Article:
With a chance for stability following the first democratic election in over 40 years, the Democratic Republic of Congo is seen as a country with strong potential, especially in its natural resources.
On July 30 an estimated 25 million Congolese will go to the polls with the hope of finally casting their ballots.
Beginning in 1965, the Democratic Republic of Congo witnessed economic impoverishment under the dictatorship of self-declared President Mobutu Sese Seko.
While the economy has been growing steadily in the past five years, its potential is what intrigues many economists and observers. DRC is one of the richest nations in the world in terms raw materials.
The election is comprised of 33 presidential and 9,700 parliamentary candidates in what will be the most expensive and complex ever witnessed in Africa. International organizers, including the World Bank, have poured nearly $400 million into the election, with the hope that it will meet international standards.
The election is also the largest ever supervised by the United Nations. The international body has over 17,000 peace keeping troops in the country.
Among the most popular candidates is incumbent President Joseph Kabila. He has pledged that if victorious, he would help push for a liberalization nationâ€™s economy, build a network of highways throughout the country as well as universities in the capital of each province.
Formerly known as Zaire, the country has one of the most diverse economies in Africa, with the potential to become a key supplier of raw materials to the global economy. The country could provide a third of the worldâ€™s cobalt supply and a tenth of its copper.
With increased demand for laptops, cell phones and other technological products, coltan mineral ore exports have increased. Over two thirdsâ€™ of the worldâ€™s Coltan, which is used in such products, is mined in the DRC.
The country also contains nearly 50 percent of Africaâ€™s forests and has a river system that is capable of powering the entire continent. Yet, according to the World Bank, less than 50 percent of the population has access to running water.
Africaâ€™s third largest country has also vast deposits of diamonds, gold, silver, timber, uranium, zinc as well as oil, currently in great demand by global markets.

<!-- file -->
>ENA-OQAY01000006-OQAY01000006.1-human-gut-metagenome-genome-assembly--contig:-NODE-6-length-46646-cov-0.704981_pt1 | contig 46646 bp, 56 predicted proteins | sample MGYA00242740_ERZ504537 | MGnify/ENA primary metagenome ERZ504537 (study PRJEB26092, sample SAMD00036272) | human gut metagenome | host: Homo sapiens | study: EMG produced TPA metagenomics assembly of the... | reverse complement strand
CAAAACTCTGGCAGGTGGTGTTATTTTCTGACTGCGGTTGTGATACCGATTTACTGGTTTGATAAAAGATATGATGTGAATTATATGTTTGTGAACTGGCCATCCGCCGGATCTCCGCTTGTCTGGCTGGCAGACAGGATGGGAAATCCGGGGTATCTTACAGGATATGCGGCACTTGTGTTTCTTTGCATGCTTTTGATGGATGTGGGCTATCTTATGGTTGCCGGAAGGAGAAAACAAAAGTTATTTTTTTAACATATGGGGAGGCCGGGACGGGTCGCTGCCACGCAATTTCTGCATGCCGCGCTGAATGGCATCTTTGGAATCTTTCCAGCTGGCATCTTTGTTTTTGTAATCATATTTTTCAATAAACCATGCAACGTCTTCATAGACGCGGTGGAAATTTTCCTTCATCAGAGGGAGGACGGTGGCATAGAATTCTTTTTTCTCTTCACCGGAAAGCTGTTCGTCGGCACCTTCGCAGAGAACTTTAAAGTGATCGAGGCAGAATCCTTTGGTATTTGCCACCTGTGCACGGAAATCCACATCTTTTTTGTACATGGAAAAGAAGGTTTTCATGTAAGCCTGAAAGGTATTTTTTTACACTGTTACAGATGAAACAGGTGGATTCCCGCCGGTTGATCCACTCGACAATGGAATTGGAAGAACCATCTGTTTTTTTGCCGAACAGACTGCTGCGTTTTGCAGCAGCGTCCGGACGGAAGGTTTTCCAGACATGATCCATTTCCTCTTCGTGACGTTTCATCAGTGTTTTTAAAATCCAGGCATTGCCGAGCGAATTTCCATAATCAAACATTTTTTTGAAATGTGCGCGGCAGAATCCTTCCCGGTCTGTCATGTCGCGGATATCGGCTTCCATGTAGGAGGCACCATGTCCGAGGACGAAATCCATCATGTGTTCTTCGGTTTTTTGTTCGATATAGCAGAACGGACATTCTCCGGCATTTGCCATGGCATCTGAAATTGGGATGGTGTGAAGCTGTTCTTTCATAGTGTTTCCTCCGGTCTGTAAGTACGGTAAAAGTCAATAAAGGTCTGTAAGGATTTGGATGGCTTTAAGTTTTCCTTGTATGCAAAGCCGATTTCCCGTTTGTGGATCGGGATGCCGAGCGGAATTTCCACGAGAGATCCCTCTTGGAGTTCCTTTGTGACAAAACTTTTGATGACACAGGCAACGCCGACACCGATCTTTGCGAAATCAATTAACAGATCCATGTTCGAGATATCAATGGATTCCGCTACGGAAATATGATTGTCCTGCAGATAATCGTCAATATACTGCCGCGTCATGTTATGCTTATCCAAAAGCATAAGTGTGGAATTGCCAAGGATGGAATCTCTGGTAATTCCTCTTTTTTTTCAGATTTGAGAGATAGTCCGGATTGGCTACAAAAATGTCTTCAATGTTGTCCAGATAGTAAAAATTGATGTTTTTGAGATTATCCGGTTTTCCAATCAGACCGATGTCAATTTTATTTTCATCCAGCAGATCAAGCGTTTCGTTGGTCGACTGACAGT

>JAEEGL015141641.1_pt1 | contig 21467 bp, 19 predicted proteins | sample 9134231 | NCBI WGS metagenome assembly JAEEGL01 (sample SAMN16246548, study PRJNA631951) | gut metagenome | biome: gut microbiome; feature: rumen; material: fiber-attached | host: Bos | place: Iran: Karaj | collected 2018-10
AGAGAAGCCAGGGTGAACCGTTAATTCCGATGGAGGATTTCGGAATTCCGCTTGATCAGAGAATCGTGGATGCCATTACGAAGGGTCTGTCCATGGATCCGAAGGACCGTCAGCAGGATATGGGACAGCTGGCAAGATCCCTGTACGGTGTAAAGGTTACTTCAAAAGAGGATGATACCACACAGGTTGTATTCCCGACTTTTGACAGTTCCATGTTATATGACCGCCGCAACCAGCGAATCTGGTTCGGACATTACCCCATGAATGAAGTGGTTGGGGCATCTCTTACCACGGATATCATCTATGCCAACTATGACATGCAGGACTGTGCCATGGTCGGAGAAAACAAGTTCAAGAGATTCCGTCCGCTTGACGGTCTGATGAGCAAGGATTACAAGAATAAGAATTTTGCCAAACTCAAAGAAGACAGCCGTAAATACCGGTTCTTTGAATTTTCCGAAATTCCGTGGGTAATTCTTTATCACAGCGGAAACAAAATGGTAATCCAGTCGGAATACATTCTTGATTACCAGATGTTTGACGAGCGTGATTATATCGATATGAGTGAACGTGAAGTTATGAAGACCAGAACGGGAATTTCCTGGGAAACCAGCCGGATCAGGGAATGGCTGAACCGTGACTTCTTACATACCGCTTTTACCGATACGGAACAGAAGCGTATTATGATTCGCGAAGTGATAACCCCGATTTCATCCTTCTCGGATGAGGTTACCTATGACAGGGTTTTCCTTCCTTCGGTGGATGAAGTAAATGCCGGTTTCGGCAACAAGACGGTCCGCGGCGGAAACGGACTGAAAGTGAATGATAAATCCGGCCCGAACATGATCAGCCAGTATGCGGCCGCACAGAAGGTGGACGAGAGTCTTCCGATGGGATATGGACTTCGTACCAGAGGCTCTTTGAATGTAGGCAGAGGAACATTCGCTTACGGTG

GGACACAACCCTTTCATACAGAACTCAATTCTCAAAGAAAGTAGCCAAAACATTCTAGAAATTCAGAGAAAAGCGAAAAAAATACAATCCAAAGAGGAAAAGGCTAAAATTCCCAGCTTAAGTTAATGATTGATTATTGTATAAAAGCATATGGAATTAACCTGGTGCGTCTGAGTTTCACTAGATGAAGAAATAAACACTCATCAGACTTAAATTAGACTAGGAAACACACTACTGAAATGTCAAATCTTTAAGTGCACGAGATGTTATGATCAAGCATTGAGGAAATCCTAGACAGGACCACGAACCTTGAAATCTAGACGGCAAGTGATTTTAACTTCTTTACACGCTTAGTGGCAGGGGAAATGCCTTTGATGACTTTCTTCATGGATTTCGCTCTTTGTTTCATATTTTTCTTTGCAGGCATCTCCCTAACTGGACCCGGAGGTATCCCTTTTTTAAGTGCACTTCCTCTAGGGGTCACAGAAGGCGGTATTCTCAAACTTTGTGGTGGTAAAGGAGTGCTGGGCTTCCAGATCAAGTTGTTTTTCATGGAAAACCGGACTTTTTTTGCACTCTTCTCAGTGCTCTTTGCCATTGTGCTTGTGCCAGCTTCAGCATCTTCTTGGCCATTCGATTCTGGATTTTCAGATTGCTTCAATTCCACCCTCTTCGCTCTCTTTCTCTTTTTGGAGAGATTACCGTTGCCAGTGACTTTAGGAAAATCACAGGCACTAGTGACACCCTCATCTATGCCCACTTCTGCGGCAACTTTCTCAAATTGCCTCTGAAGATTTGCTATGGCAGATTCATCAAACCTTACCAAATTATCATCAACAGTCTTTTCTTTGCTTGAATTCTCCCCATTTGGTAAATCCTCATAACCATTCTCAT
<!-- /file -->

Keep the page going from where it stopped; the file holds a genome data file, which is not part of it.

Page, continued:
Current Economic State
Since 2001, the DRC has experienced a significant growth in its economy with regard to per capita income. Inflation has dropped and the exchange rate has remained fairly stable.
Although much economic activity lies outside the GDP data, according to the World Factbook, what can be measure shows that growth has remained above 5 percent annually since 2001.
However Congo remains one of the world's poorest countries, ranking a low 167 out of 177 in the 2005 United Nations Development Programs (UNDP) human development index. Per capita income is $700.
The current business climate is only for the adventurous due to volatile economic markets.
Mismanagement of resources and the civil war during 1998-2001 resulted in a drop per capita GDP from $250 in 1960 to $100 in 2001, according to the International Monetary Fund.
Fiscal developments were mixed in 2004 as government revenue was higher and expenditure was lower than predicted, according to a report released by the IMF.
However, the manner in which government spent revenues remains a key conflicting issue. End of 2004, more money was spent on political and security issues, and not enough on social and poverty-reducing projects.
The Organization for Economic Co-operation and Development reported that in 2002, 80 per cent of the population lived under the poverty line of $0.2 per day.
The OECD also highlighted the need for shared income among regions. For example, the average annual income in the eastern part of the country was $32 per capita, as opposed to $138 in the south and $323 in Kinshasa province.
One international body which has been working to further the economic progress of DRC is the IMF, which which has worked on an initiative (Heavily Indebted Poor Countries initiative) to ensure that poor countries don't face debts they can't manage.
In a report released last year, it urged renewed government efforts to enforce laws against corruption, the strengthening of budget procedures, improvement in the transparency of tax administration as well as remodeling the countryâ€™s state-owned businesses.
Stricter enforcement of current laws needs to be implemented to combat corruption in order to improve its public resource management and business climate, according to IMF.